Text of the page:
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Do you know what this thin metal wire is? It's attached to the water line in my garage. It looks like it was cut off at the end. I can't see where the other end of the cable ends up - it runs behind the wall.

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    That's not so thin. That is a ground wire with good clamps. – SDsolar Sep 3 '17 at 1:46
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    Yep, ground wire. Likely the one for the main electrical service, given its location. Using two clamps is not the traditional standard (dunno what current code calls for), but it's very good practice. The pipe joints around that regulator do not make reliable electrical connections. – Hot Licks Sep 3 '17 at 13:11
  • In all candor, if that's thin by your standards, what is thick? Are you a welder? – Nick T Sep 3 '17 at 16:26
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It's your electrical service ground, comes from your panelbox.

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    It is a grounding conductor the pipe is the electrode that wire goes to the main panel. If they ever change your service to the home to plastic you will need to have driven rods, I have run into this several times in the recent past. – Ed Beal Sep 2 '17 at 22:38
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    Probably because the solder joints could develop resistance. Someone was making double sure the ground was uninterrupted no matter what happens there. – SDsolar Sep 3 '17 at 1:45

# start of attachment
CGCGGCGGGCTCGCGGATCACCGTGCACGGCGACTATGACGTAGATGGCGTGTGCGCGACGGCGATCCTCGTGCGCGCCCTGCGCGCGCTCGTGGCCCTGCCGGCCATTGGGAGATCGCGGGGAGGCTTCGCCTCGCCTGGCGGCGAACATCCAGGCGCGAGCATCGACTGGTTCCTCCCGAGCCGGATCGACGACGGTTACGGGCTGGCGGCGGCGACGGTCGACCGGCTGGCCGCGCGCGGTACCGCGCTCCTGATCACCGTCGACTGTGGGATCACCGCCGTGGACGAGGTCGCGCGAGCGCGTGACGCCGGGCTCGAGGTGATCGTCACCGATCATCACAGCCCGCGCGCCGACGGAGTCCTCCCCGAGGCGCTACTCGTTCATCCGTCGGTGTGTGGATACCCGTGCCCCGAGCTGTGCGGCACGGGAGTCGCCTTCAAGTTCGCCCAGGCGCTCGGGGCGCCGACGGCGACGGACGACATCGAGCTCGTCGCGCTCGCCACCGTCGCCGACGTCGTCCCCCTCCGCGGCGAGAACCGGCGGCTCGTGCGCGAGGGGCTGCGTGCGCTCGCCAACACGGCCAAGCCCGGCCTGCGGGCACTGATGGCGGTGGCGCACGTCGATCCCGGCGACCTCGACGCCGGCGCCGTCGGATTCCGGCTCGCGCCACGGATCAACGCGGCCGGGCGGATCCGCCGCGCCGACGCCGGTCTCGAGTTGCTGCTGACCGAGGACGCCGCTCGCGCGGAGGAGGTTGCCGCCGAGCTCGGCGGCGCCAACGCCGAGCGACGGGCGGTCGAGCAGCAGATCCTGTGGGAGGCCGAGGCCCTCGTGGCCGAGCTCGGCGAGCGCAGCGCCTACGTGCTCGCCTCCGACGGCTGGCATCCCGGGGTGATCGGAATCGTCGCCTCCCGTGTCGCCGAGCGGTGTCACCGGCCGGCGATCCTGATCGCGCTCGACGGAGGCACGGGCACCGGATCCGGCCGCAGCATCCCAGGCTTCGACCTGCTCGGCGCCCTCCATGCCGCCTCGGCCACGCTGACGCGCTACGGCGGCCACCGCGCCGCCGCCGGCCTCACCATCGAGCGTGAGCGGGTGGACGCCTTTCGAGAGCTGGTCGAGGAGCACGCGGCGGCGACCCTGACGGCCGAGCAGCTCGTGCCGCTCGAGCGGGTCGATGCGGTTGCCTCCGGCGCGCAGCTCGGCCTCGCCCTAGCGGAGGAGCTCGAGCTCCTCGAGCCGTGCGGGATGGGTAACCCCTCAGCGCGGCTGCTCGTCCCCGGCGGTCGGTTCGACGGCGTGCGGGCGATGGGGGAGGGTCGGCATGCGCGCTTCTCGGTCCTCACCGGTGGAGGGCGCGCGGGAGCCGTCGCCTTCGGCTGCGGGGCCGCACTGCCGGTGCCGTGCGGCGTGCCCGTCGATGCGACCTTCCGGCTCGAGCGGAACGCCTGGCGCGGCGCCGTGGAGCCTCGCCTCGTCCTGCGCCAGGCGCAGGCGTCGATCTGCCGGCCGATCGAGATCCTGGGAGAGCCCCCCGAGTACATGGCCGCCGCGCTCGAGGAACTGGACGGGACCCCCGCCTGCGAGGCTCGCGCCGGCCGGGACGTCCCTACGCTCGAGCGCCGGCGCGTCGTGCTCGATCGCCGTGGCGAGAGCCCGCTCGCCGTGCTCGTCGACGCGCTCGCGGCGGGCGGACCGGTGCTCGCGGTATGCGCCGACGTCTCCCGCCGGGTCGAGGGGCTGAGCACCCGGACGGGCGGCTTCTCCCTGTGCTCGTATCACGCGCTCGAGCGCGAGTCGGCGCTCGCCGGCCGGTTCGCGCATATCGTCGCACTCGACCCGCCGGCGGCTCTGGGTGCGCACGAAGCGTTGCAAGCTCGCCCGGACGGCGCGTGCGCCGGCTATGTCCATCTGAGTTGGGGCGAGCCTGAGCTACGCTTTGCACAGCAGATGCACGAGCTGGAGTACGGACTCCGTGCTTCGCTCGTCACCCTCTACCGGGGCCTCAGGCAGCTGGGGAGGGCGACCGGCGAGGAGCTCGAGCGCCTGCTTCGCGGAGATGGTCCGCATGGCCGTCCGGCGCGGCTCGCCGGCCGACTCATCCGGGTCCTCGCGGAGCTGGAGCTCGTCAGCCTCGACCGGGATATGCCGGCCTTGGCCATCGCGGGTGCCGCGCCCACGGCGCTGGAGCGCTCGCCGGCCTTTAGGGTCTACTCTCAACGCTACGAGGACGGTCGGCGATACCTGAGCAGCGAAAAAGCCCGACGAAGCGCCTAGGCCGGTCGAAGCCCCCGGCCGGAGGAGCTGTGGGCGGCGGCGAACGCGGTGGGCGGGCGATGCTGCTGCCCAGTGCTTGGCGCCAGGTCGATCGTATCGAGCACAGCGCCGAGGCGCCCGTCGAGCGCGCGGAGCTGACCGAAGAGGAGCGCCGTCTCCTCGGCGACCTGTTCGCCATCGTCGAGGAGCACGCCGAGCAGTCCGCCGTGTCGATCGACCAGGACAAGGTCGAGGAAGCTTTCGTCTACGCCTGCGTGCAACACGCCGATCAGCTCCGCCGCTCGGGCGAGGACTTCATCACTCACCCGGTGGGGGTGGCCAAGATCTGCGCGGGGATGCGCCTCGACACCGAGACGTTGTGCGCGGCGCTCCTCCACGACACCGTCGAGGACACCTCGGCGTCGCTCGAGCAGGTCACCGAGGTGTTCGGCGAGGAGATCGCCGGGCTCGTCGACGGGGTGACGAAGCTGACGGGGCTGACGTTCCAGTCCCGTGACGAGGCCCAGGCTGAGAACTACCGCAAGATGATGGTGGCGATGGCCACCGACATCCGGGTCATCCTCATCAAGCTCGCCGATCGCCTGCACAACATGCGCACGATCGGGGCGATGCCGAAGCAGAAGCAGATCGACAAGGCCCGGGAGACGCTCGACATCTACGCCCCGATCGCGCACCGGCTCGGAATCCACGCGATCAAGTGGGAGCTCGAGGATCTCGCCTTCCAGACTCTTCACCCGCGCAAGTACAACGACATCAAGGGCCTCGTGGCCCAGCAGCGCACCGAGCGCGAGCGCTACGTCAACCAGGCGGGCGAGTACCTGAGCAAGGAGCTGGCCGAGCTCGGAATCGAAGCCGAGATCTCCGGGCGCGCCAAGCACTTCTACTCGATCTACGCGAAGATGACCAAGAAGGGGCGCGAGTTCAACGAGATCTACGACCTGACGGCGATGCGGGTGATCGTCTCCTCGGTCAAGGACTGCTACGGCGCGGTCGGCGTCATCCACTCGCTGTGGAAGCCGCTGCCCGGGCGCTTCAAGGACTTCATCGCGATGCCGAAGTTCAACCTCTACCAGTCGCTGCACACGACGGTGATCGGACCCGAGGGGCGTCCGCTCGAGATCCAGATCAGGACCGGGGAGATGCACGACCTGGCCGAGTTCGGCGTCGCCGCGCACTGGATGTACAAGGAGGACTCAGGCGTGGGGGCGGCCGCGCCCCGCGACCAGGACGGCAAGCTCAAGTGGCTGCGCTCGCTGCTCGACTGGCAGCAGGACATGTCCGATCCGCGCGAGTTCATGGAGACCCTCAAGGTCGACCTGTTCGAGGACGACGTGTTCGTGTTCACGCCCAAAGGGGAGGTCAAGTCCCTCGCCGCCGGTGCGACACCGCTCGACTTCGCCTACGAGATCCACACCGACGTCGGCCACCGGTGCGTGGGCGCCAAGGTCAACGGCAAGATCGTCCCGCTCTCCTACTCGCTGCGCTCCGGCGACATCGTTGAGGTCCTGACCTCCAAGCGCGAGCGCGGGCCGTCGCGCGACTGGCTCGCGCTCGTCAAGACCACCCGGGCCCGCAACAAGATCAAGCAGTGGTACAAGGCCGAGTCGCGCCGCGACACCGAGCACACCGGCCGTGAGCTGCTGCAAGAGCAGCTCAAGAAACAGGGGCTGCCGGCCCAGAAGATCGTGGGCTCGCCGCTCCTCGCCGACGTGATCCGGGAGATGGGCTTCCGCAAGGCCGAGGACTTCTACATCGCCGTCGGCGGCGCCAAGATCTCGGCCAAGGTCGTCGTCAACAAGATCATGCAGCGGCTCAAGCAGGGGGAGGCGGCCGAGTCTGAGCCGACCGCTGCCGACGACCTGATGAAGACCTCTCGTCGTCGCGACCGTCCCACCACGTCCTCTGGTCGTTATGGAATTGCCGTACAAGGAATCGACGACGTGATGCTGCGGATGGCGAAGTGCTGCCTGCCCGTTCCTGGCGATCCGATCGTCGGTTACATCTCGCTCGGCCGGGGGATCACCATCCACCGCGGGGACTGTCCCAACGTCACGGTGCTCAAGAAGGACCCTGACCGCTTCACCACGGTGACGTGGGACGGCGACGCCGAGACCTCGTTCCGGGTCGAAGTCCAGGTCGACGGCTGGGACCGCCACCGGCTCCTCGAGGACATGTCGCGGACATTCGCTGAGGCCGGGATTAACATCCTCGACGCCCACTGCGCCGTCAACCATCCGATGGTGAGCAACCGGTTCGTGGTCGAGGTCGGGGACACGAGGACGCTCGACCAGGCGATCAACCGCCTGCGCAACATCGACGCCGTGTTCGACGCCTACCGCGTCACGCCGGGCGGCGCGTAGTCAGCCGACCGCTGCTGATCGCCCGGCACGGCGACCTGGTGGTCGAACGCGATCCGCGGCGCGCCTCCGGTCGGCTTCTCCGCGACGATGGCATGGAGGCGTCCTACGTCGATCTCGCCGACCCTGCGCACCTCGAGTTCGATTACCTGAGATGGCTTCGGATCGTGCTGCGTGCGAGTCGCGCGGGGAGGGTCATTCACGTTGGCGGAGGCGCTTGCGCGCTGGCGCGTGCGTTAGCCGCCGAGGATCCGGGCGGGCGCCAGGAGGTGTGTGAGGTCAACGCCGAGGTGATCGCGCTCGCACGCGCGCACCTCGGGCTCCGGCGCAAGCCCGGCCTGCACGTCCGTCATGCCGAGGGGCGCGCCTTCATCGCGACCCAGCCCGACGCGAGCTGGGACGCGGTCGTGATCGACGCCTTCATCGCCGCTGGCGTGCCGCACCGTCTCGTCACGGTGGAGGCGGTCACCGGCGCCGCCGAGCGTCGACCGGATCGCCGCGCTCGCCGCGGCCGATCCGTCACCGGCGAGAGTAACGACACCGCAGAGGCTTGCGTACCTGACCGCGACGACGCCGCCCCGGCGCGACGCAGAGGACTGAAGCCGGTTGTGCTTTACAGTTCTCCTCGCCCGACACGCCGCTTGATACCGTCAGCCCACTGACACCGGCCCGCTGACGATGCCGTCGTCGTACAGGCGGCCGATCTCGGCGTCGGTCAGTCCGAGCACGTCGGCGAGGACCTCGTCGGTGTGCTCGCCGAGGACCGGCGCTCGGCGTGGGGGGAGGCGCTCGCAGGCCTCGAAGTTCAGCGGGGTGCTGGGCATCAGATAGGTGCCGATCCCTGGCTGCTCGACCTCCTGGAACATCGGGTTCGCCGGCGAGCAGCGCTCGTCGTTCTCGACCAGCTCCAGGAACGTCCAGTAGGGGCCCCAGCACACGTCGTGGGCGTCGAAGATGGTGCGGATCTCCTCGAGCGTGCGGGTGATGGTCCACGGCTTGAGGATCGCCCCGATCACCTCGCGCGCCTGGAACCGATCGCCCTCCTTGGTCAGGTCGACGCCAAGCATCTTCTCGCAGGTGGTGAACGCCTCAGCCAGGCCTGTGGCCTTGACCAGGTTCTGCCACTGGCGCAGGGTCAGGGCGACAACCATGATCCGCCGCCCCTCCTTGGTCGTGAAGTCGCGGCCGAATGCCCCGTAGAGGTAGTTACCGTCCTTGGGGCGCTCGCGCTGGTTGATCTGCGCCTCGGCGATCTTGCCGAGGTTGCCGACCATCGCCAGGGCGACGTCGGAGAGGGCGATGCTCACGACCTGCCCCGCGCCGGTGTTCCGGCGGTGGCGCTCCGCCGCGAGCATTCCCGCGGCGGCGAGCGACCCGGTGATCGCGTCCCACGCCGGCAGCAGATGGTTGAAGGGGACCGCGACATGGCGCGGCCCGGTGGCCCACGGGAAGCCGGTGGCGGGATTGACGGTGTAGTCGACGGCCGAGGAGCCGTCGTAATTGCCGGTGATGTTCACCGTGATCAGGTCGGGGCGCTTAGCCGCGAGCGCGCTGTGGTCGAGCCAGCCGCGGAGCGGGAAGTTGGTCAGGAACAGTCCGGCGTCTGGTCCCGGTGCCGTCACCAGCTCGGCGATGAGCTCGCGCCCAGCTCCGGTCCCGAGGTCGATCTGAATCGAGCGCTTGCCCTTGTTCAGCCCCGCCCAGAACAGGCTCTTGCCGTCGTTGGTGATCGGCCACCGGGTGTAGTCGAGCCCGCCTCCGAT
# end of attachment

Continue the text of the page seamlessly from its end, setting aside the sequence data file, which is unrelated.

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    @NPM a jump like that is also very common in houses that have the water meter indoors. – Moshe Katz Sep 3 '17 at 4:16
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    It's also the bond for the water piping system -- which is important to keep something like an electric water heater or a dishwasher from giving you a nasty bite if it fails internally – ThreePhaseEel Sep 3 '17 at 5:08
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    While correct you could add some explanation and possibly links to further reading. – Notts90 Sep 3 '17 at 14:00
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First, that's hardly "thin" by house wiring standards. It looks like #8 or larger.

You've shown us one end of the wire. Check out the other end. It probably goes to your breaker box and is ultimately tied to the center tap of the transformer feeding AC power into your house.

If so, this is the grounding wire for your house's electrical system. It looks like it is connected to the copper water feed pipe into your house. That pipe goes underground and is a good earth connection. Since it was already present, it was used as the ground for your house instead of a separate stake driven into the ground for that purpose.

The two clamps are to provide a redundant connection to the copper pipe.

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    This isn't necessarily the grounding wire for the whole house electrical system. At least in the UK, grounding via water or gas pipes violates the installation code, because at some point out of sight the pipes may be plastic not metal. The specific purpose of what is in the OP's photograph is to make sure that the pipework on both sides of the joints are electrically connected, even if the joints themselves are corroded, unintentionally insulated with Teflon tape used to fix a leak, etc. – alephzero Sep 3 '17 at 18:09
  • @aleph: If that's all the wire was doing, then it would stop at the second clamp. Also, the fact that anyone cares at all that there is electrical continuity across the joints shows that the pipe is used for electrical grounding. – Olin Lathrop Sep 3 '17 at 18:27
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    #6 is the standard in the U.S. and many times this IS the only ground for older homes. I have found this in several areas where water mains were replaced and converted to plastic. – Ed Beal Sep 3 '17 at 23:33

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